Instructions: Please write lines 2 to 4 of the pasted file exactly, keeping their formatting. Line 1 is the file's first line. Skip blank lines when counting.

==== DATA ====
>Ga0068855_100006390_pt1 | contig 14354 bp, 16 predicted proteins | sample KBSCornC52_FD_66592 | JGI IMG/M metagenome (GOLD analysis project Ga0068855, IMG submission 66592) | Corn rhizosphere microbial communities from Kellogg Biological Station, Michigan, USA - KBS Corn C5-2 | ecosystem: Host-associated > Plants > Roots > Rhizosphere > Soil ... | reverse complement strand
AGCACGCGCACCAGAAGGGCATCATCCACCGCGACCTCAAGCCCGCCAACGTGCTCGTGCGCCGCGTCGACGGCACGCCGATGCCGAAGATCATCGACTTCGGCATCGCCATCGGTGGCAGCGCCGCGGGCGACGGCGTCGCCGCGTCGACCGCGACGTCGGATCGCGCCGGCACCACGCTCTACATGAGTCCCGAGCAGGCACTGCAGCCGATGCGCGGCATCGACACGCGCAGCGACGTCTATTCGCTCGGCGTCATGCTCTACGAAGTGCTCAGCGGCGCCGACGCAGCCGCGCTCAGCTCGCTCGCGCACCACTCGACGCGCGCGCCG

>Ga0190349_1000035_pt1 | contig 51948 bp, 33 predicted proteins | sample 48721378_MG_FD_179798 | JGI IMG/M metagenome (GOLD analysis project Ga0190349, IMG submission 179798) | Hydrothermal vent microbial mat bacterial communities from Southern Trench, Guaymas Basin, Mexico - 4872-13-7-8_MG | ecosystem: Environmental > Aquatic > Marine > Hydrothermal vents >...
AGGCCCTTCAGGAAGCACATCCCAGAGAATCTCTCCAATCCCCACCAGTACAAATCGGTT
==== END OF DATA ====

AGCACGCGCACCAGAAGGGCATCATCCACCGCGACCTCAAGCCCGCCAACGTGCTCGTGCGCCGCGTCGACGGCACGCCGATGCCGAAGATCATCGACTTCGGCATCGCCATCGGTGGCAGCGCCGCGGGCGACGGCGTCGCCGCGTCGACCGCGACGTCGGATCGCGCCGGCACCACGCTCTACATGAGTCCCGAGCAGGCACTGCAGCCGATGCGCGGCATCGACACGCGCAGCGACGTCTATTCGCTCGGCGTCATGCTCTACGAAGTGCTCAGCGGCGCCGACGCAGCCGCGCTCAGCTCGCTCGCGCACCACTCGACGCGCGCGCCG

>Ga0190349_1000035_pt1 | contig 51948 bp, 33 predicted proteins | sample 48721378_MG_FD_179798 | JGI IMG/M metagenome (GOLD analysis project Ga0190349, IMG submission 179798) | Hydrothermal vent microbial mat bacterial communities from Southern Trench, Guaymas Basin, Mexico - 4872-13-7-8_MG | ecosystem: Environmental > Aquatic > Marine > Hydrothermal vents >...
AGGCCCTTCAGGAAGCACATCCCAGAGAATCTCTCCAATCCCCACCAGTACAAATCGGTT